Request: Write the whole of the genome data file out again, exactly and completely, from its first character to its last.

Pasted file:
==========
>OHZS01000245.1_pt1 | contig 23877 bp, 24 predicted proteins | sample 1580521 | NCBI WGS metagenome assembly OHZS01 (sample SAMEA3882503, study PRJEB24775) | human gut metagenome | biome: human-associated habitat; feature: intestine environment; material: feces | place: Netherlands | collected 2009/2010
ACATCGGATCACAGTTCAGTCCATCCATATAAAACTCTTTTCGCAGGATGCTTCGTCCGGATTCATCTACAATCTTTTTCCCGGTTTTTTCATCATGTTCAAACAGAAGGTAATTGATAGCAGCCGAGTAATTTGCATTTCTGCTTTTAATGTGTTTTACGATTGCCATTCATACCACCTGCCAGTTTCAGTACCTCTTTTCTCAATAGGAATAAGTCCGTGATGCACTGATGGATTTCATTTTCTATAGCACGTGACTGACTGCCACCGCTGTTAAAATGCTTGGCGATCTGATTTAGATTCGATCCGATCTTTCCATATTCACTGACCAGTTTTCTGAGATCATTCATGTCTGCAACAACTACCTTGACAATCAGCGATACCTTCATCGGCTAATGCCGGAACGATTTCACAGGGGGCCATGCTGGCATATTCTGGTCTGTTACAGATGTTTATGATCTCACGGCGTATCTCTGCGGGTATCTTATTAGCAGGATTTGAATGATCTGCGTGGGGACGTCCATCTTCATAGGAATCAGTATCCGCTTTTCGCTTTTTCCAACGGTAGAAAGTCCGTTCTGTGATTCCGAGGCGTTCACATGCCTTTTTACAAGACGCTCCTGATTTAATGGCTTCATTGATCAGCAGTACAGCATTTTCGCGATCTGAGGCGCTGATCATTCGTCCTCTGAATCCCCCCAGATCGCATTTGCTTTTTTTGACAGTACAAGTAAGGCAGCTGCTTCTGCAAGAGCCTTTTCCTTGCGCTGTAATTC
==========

>OHZS01000245.1_pt1 | contig 23877 bp, 24 predicted proteins | sample 1580521 | NCBI WGS metagenome assembly OHZS01 (sample SAMEA3882503, study PRJEB24775) | human gut metagenome | biome: human-associated habitat; feature: intestine environment; material: feces | place: Netherlands | collected 2009/2010
ACATCGGATCACAGTTCAGTCCATCCATATAAAACTCTTTTCGCAGGATGCTTCGTCCGGATTCATCTACAATCTTTTTCCCGGTTTTTTCATCATGTTCAAACAGAAGGTAATTGATAGCAGCCGAGTAATTTGCATTTCTGCTTTTAATGTGTTTTACGATTGCCATTCATACCACCTGCCAGTTTCAGTACCTCTTTTCTCAATAGGAATAAGTCCGTGATGCACTGATGGATTTCATTTTCTATAGCACGTGACTGACTGCCACCGCTGTTAAAATGCTTGGCGATCTGATTTAGATTCGATCCGATCTTTCCATATTCACTGACCAGTTTTCTGAGATCATTCATGTCTGCAACAACTACCTTGACAATCAGCGATACCTTCATCGGCTAATGCCGGAACGATTTCACAGGGGGCCATGCTGGCATATTCTGGTCTGTTACAGATGTTTATGATCTCACGGCGTATCTCTGCGGGTATCTTATTAGCAGGATTTGAATGATCTGCGTGGGGACGTCCATCTTCATAGGAATCAGTATCCGCTTTTCGCTTTTTCCAACGGTAGAAAGTCCGTTCTGTGATTCCGAGGCGTTCACATGCCTTTTTACAAGACGCTCCTGATTTAATGGCTTCATTGATCAGCAGTACAGCATTTTCGCGATCTGAGGCGCTGATCATTCGTCCTCTGAATCCCCCCAGATCGCATTTGCTTTTTTTGACAGTACAAGTAAGGCAGCTGCTTCTGCAAGAGCCTTTTCCTTGCGCTGTAATTC